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Great choices. I was in a similar situation a few years ago and went back and forth between the slc and el models. Make sure you spend time with each because a small minority of people experience the "rolling ball" effect with the el's. I was one of those so I went with the slc. In addition, I chose the 8x42 (for a wider fov) since they are an all-purpose binocular for me...both midwest and western hunting (plus sports). Hope this helps.
 
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Thomasj1107

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It’s hard to decide on the magnification, I hunt in the East also obviously, but mostly bow and I don’t really even need Binos that much for hunting here. I mean they are a luxury, but out west a necessity. So I don’t want to get a magnification to cater to both, I want strictly for the west
 

stratofisher

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For hunting in Illinois I have a mix of 8, 10, and 12. If I am in the woods the 8 is best. The 10 goes most of the time, but if I am trying to find deer the 12 off tripod can’t be beat. Although I just picked up some Swaro EL 10x42 and think I will sell the 12’s off and just go with the 10 power due to the flexibility.
 

tdhanses

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I didn’t read all of the posts but it’s not as easy to mount EL’s to a tripod, need to get a stud pressed in or use the outdoorsman bino hand, two best options I’ve used.
 
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Thomasj1107

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For hunting in Illinois I have a mix of 8, 10, and 12. If I am in the woods the 8 is best. The 10 goes most of the time, but if I am trying to find deer the 12 off tripod can’t be beat. Although I just picked up some Swaro EL 10x42 and think I will sell the 12’s off and just go with the 10 power due to the flexibility.
Out west would there be any downside to the 12x50?
 

Bailer

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Out west would there be any downside to the 12x50?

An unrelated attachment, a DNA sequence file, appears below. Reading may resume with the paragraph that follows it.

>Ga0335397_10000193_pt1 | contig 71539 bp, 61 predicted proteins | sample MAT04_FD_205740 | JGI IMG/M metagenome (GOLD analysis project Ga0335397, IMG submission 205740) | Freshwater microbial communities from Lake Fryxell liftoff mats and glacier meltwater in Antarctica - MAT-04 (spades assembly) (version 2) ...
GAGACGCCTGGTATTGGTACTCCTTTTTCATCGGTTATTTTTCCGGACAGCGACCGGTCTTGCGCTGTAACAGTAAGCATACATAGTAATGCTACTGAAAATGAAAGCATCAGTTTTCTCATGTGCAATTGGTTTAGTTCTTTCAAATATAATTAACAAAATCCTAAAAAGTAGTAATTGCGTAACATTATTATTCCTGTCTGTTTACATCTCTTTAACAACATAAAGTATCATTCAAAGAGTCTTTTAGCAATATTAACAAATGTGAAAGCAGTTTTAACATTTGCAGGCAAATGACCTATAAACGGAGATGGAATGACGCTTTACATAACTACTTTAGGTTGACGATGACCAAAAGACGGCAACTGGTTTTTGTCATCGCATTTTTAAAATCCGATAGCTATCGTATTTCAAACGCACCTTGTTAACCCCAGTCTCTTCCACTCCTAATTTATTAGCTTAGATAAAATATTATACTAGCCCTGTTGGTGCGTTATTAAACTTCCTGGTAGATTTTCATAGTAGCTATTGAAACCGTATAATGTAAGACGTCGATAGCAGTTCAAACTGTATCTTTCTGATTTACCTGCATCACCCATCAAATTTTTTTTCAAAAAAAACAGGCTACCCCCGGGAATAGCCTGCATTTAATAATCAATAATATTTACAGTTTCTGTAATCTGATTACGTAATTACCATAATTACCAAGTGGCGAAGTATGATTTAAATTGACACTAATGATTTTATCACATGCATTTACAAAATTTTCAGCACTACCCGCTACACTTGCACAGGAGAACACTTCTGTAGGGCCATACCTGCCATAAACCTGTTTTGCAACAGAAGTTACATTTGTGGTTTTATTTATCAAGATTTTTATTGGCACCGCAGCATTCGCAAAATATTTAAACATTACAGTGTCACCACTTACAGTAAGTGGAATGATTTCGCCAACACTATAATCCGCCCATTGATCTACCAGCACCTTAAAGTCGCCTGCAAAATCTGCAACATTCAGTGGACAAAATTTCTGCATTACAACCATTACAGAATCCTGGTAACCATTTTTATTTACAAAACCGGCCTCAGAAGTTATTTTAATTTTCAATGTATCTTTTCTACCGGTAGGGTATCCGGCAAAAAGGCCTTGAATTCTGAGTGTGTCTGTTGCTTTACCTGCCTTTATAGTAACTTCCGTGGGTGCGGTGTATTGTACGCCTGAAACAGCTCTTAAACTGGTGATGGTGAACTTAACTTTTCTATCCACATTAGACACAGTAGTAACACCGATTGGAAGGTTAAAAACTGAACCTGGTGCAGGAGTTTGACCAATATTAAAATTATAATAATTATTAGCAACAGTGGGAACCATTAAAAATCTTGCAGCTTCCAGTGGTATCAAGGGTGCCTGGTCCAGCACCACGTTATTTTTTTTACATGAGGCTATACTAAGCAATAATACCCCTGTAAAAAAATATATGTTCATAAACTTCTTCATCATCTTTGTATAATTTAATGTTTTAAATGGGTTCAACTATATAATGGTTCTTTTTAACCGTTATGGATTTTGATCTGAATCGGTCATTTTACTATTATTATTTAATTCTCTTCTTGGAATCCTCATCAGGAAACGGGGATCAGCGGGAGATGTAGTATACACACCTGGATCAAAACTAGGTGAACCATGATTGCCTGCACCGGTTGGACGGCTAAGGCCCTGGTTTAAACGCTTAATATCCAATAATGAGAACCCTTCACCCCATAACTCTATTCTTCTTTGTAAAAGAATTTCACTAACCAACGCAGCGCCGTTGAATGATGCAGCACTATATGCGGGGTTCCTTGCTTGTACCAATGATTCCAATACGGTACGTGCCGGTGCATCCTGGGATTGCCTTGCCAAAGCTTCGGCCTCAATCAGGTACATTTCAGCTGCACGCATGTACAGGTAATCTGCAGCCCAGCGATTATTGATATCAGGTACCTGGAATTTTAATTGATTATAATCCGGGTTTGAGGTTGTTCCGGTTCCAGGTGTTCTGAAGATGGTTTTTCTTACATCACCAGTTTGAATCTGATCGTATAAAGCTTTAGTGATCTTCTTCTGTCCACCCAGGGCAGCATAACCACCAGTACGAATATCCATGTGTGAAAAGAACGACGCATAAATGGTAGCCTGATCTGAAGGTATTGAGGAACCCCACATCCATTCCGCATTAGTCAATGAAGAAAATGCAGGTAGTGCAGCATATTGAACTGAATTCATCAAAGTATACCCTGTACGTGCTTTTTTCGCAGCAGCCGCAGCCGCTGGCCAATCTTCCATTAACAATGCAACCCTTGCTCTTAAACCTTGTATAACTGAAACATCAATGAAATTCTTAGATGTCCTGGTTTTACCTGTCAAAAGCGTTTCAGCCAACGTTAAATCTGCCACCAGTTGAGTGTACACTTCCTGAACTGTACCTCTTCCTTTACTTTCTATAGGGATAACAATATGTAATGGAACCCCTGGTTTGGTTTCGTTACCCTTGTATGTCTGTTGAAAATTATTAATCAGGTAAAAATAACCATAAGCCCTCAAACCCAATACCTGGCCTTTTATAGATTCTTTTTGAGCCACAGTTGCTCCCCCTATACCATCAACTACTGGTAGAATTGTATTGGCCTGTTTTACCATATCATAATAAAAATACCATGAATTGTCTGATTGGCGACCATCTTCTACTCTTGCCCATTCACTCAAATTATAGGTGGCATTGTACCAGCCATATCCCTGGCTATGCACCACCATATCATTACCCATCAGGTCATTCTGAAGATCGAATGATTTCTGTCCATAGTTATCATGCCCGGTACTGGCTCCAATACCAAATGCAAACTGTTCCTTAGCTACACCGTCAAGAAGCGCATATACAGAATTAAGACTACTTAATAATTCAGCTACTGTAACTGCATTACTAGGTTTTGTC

im using them as my only bino. Off the tripod glassing 400 yards to 1200ish they’re fantastic. After a long rough stalk, trying to use them one handed to find the bedded buck in the shadows at <100, I’d rather have 8’s. All in all they’re a great compromise, but they are a compromise.
 

stratofisher

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Out west would there be any downside to the 12x50?
I haven't found any issues with the 12x50. I can hand hold as needed, but they do work best off the tripod to really scour the terrain. I think the 12x50 is a good intermediate between the 15's and the 10's. If you are going 15's you might as well go with a spotter and actually see the details. Unless you are judging for trophy at range I would say the 12x50 is a good solution.
 

BluMtn

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I have been using 12 ELs for about 5 years now and would not do anything different. I even use them in the timber. I focus through the trees and have found several animals bedded. As far as needing a tripod I have a little age on me but I can still hold them steady to glass for a fair bit of time. If I need a steady I use my shooting stick or trekking pole and rest on the top of it.
 

duckhunter175

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The 12x50 EL is best handheld bino you can buy--- yes there is some personal preference; but when I went to the Outdoorsmans and they lined up everything, and I mean everything, all at once on a tripod outside and I looked at the different Zeiss, Leica, Swaro SLC, EL10 and EL12.

It absolutely ruined binoculars for me and now I have EL 12x50s-- get the stud, it's worth it for quick on and off your tripod out west. And the binos work just fine for normal WT hunting.

I got rid of my small spotting scopes (50mm Nikon and Vortex) and right now I think the only good complimentary glass I need is a large spotter for judging animals as I've had no issues with the 12s finding deer and elk a long ways away (3km+)
 

ckrhtr

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I have had the 12x50 El for about 2 years now and they are in my opinion about as good as it gets. I have been able to spot more elk in less light than I ever have.

I was with a couple friends glassing a hillside 2 weeks ago, I spotted a bull bedded in the shade over a mile away, neither one of my friends could pick him up with their 10x SLC's even after I described his location. It was not until after the bull stood up in the sun were they able to see him with their glass.

The only real downsides that I have noticed is they are a little to much when things get tight and it takes some getting used to hand holding them. I have the outdoorsman stud installed so most of the time I use them off a tripod which is really the way to go.